I'm just finishing an English degree at the moment then intend to work full time for a year or two before we look at expanding our family - I just wonder when to start the ball rolling on the whole process and where the best place to start is - I think I will keep an eye out for local events from the authority but just wondering about the processes?

Bit of a rookie but am really interested in taking this route - Would love to know how your DCs reacted as well?

KristinaM Thu 13-Oct-11 16:22:32

There are many children awaitimg adoption in the uk. Most of these children are school aged, or in sibling groups and have special needs. Many are black or mixed race and need families who reflect this.

There is no" need "at all for families who wish to afopt a white healtthy baby or toddler. There are familes waitimg and apprived, ready to adopt them tomorrow. So if your motivation to afopt is to help a child in need then you shoud think beyond a baby or toddler.

If you wish to adopt from Chiina, it will take about 7 years and you will probably get a toddler , not a baby. Again, the process in quicker for a child with significant specail needs

One of the reasons the adoption figures in the uk are so low is that there is a mismatch between the type of children waiting amd the tupe of children people want. Its NOT that there are no waitimg children.

How easy it is to adopt depens on your family circumstances and whether you want a high demand or lpw demand child. Its a market.it depends on the supply and demand in your area

A large age gap is a general requirement. This is so that you will have enough time to give to the new child. And also because many childrehave been physically or sexually abused so its important to reduce the risk to any existing children in the family

HTH

Lilka Thu 13-Oct-11 18:14:39

Usually, there is a minimum age gap of two years at least between the youngest bc and the new ac. Some agencies require a bigger one, 3-4 years gap. Generally, your son will need to be about 4 before you can begin the process, although you could ring agencies to check that

When that time draws nearer, you need to know what kind of parents your local authority or agency want. As Kristina said, there isn't any need for lots of adopters who want healthy under 2's, so some authorities aren't taking any applications from parents who want a child of that age. If you want to adopt a child in real need who is younger than your bc, then you'd need to consider disabilities or other needs (cp, downs, FAS, global developmental delays, possible inheritance of genetic conditions or mental health problems to name but a few of the issues many children have). There are some young babies around but it's a matter of luck IMO getting one since you have to be in the right place at exactly the right time. Could be a looong wait.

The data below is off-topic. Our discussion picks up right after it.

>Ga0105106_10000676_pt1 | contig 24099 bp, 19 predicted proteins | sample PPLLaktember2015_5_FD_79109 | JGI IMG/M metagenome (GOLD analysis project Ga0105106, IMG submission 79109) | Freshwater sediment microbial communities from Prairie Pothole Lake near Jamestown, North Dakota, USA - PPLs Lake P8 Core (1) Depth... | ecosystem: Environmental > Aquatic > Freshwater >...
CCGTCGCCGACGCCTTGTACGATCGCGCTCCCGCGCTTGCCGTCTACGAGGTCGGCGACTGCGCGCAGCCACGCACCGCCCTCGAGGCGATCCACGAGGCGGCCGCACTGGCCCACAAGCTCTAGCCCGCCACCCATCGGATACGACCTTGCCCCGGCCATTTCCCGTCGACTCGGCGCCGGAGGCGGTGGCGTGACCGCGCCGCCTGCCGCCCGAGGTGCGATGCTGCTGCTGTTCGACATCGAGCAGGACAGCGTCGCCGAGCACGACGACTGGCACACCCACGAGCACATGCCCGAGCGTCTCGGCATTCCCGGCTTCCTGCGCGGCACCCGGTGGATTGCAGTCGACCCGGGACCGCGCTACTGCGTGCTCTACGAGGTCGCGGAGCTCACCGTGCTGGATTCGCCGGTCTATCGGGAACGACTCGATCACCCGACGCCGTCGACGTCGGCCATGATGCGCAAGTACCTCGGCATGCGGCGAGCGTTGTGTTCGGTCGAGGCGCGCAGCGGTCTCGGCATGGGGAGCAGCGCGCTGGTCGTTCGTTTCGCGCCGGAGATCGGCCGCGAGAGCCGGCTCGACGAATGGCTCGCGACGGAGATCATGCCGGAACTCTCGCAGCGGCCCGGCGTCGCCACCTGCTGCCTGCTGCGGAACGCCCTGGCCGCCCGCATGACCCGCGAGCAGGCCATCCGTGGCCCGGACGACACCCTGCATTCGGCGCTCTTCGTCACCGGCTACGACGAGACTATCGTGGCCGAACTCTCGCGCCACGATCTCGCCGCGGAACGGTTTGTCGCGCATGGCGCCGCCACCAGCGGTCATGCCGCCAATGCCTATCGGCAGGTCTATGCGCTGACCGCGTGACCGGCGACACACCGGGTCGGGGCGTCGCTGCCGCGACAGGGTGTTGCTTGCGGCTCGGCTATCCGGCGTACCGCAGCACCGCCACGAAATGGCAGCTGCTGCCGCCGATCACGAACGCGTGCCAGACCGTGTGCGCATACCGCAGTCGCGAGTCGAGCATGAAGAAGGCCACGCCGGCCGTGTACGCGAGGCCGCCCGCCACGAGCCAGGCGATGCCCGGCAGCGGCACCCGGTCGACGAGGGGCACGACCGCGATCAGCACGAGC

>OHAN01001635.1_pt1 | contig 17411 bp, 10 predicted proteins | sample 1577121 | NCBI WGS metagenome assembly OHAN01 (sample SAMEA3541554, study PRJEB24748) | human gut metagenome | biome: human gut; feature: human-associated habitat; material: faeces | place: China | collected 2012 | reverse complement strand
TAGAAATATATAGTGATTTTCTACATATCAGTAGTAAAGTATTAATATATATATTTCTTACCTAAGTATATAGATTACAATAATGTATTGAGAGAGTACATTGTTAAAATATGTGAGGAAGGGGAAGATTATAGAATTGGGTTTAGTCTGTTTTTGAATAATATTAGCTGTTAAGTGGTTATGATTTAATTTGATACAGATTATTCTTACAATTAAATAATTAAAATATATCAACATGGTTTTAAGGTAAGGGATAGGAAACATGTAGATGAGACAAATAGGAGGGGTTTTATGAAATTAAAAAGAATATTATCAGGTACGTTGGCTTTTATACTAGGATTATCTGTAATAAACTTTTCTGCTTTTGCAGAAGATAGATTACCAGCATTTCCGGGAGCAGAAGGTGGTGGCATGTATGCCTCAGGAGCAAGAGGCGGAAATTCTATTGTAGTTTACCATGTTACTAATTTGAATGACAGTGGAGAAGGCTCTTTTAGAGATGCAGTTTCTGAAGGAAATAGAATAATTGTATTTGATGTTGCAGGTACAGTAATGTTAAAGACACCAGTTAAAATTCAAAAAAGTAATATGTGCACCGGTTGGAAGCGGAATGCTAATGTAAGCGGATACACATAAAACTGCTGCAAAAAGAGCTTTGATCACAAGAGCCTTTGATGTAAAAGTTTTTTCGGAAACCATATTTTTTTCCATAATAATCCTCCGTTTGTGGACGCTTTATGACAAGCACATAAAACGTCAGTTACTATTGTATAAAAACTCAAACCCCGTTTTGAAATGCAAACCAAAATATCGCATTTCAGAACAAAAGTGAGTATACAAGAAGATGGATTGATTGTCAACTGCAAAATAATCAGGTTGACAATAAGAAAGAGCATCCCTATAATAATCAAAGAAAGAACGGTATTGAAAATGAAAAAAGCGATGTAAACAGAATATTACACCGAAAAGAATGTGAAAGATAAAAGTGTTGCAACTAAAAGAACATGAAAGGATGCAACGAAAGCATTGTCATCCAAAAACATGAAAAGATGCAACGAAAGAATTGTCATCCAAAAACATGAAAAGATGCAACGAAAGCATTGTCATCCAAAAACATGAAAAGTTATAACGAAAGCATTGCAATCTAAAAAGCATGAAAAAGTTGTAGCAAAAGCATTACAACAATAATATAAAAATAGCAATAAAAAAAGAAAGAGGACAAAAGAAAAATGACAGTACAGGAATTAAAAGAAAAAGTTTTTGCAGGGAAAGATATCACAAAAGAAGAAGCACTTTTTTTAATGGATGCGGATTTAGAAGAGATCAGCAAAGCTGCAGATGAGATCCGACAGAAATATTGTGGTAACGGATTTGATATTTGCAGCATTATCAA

And to say a word for older kids in general - honestly an older child is just as much 'your own' as a baby is. Really, I feel no difference in my DD adopted at 10 years old, and my DS adopted at 23 months. They both fit in to the family just perfectly smile

As for China, 7-9 years start to finish is as good an estimate as you'll get, since the situation changes all the time. But it won't be less than 6/7. Special needs China adoptions don't exist in the UK yet. There are other countries, depending on your own ages and desires, although again no babies but toddlers and older children are available

Aeschylus Sat 15-Oct-11 21:50:21

My husband originally wanted to adopt from China but there are other regulations that need to be considered also for example, you have to be within a particular age bracket etc, I was too young (at 27) when we looked into it!

We are still in the process at the moment so I can't comment on how long things take (although things have moved quickly up to this point), or how my ds will react to a new child. We have been on 2 of the 4 training sessions now. One thing we have had to think about is our current family lifestyle and how that might be interpreted by another child coming with their own difficult experiences. For example, my ds loves 'rough and tumble' and this could be very distressing for a child who has been physically abused or in a home with domestic violence, my dh is a stay at home parent which could be difficult if a child has been abused by a male etc. Lots to think about still but I just don't think you can know / predict everything. We have said we would rather wait for the right child as we have our ds's needs to consider too and are possibly less flexible than a family with no children.

It is less likely to get a young child but in honesty, if you are waiting until you finish your degree before you start the process your child will be 4/5 which will allow for a child under 3 to join your family. Again though, it maybe depends on how long you are willing to wait!

Join the discussion

Join the discussion

Registering is free, easy, and means you can join in the discussion, get discounts, win prizes and lots more.

Register now